Dawn was accepted to all four North Carolina colleges she applied to, receiving the fat package that indicates an acceptance from each one. She also applied to a 'dream college', Harvard University. She had already received all the other acceptance letters without hearing from Harvard. One day she got a thin, business sized envelope from them and was ready for the inevitable disappointment. She opened the letter to find out it was an early acceptance notice, reserved for the best of the applicants. Her teachers again pulled together and funded a visit to Harvard's campus, so she could decide if she wanted to go there. Meaning, Harvard had accepted her without even the customary student/parent interview. And she already has plans on how to help others in similar situations.
On top of being accepted, Dawn received a full scholarship to attend.

CNN wrote that since Dawn's story it has circulated worldwide and people have sent encouragement and money to the teen. Dawn doesn't want the money for herself, though.

"When I get to college, I can work for what I need. And I know my future is going to be great," she told CNN.

Dawn hopes to start an organization to help other students with similar barriers in continuing their education.

This is indeed a feel-good success story, none of which would have happened without the individual efforts of Dawn's teachers, administrators and counselors. These individuals working on public salaries must have had to reach to be able to help. But how many children can individuals like them help, reaching into their own pockets? It is indeed notable because of its exceptionalism and the determination of one young girl. But it is also an indication of the failing of social services and the safety net which should have provided for these children but didn't.  No child should have to go to a public park to get water to flush the toilet or go for weeks or months without bathing or washing their clothes. Not in an industrialized, richest in the world country! This should never have happened. Dawn should have been able to do her studies, illuminated by electricity, unencumbered by the uncertainty of not knowing whether she would have  a roof over her head. And the 1% dares whine about uncertainty!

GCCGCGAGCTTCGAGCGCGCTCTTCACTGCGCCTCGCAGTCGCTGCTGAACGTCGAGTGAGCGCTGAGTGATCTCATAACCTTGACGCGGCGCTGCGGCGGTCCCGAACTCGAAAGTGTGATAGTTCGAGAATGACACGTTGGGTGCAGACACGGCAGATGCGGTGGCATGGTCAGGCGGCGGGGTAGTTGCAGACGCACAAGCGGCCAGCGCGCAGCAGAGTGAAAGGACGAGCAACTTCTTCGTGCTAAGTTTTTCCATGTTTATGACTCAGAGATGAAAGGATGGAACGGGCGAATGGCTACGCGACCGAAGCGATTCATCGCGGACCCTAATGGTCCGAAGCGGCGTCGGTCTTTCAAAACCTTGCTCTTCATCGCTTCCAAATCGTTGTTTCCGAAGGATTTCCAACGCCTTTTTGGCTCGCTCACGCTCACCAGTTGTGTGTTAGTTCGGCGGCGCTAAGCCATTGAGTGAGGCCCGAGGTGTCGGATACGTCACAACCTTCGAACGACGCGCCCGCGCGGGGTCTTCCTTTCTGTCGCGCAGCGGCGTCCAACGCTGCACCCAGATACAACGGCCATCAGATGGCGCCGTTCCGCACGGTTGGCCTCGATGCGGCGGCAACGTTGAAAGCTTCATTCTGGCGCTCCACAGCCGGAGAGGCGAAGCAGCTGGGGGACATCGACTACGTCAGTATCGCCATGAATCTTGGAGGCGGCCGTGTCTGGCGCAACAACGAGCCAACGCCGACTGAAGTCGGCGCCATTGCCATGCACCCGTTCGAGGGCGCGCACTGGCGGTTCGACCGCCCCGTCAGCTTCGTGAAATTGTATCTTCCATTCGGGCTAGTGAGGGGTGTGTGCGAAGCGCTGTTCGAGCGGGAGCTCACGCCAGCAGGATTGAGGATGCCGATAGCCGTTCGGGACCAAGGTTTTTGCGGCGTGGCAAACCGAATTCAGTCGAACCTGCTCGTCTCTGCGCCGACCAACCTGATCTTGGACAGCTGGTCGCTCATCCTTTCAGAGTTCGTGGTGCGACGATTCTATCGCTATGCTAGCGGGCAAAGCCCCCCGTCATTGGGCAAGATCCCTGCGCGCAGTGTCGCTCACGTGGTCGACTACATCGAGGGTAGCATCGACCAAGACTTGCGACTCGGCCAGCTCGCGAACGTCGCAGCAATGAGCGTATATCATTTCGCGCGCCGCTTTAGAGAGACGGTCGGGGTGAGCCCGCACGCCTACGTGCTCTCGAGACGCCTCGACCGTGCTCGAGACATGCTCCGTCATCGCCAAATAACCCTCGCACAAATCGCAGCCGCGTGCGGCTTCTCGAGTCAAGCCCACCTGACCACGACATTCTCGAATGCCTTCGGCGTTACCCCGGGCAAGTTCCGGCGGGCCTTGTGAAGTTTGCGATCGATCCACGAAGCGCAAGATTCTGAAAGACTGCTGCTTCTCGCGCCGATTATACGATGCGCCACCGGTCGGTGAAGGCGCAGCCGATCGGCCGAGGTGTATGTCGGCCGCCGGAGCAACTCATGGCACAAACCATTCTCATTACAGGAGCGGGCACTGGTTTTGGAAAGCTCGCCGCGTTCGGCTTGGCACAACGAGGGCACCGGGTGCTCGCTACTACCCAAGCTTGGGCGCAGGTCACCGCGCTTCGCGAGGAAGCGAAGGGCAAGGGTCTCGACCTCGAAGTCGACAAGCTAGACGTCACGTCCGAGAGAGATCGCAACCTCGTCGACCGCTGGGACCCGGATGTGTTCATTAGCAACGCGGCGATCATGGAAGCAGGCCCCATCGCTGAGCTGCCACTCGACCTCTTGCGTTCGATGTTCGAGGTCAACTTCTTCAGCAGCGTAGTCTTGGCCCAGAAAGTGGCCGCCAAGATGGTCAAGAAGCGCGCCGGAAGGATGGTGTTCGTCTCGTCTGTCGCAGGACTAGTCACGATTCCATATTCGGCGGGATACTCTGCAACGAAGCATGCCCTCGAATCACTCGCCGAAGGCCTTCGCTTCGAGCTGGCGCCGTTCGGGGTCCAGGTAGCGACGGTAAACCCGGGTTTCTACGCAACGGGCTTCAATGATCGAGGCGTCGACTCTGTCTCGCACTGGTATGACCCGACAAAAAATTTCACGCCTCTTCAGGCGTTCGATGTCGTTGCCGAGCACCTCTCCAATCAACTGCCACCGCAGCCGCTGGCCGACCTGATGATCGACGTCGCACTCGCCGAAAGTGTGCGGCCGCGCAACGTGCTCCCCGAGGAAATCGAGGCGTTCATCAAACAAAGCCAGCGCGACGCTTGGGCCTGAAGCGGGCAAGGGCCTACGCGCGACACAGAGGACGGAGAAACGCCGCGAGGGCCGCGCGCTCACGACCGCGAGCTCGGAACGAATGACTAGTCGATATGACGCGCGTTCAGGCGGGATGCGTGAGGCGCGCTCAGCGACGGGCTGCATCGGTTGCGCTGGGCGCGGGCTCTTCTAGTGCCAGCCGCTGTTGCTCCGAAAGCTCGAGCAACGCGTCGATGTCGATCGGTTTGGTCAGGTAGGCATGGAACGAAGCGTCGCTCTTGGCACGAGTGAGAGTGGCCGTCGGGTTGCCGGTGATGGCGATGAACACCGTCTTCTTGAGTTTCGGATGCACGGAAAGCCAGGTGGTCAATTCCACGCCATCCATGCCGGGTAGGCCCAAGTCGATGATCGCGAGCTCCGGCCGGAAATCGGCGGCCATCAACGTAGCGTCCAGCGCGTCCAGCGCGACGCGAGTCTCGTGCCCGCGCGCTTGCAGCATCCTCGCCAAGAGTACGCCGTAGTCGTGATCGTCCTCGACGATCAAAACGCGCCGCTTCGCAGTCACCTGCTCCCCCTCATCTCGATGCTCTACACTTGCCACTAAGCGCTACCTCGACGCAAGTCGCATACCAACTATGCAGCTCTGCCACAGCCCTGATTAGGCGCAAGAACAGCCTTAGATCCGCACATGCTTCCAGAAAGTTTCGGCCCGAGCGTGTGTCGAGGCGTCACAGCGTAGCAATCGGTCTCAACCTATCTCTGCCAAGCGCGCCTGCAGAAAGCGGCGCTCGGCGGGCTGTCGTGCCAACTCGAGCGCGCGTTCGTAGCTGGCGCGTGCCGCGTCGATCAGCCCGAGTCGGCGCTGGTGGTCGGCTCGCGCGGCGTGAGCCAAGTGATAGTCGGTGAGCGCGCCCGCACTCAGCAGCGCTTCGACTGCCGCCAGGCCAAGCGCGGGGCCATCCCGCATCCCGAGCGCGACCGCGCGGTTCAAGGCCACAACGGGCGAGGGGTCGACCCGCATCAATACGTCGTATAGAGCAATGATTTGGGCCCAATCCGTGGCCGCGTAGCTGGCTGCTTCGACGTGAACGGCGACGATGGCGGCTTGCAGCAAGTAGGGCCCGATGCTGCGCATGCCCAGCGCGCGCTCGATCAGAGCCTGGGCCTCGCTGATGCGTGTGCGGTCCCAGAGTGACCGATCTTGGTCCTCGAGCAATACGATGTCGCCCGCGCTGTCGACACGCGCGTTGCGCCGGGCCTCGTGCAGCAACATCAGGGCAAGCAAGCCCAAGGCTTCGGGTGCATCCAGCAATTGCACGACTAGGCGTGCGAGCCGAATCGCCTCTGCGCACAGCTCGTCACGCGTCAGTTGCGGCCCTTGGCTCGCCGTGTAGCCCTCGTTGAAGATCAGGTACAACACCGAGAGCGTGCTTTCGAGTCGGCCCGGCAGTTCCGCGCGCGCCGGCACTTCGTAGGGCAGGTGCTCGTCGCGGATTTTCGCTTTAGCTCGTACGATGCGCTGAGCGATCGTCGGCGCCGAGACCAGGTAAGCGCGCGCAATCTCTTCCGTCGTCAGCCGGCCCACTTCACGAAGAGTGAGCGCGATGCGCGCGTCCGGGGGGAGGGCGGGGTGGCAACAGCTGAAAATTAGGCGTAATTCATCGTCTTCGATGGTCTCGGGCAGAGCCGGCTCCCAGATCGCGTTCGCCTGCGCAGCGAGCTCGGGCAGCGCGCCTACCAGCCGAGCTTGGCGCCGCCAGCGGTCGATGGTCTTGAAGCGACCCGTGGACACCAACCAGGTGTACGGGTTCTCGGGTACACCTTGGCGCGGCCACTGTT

What about the thousands and thousands of children in similar situations?  What about less bright students, or average ones - how are they supposed to succeed in their studies if they need to take time away from them to work and 'develop work habits' ?  Is this what Newt Gingrich really thinks is a model we should be following?

There is a contact address for people who wish to help - I'm sure Newt will be one of the first.

If you would like to donate to this effort or send Dawn well-wishes, mail them to:

Burns High School/Dawn Loggins Fund
307 East Stagecoach Trail
Lawndale, NC 28090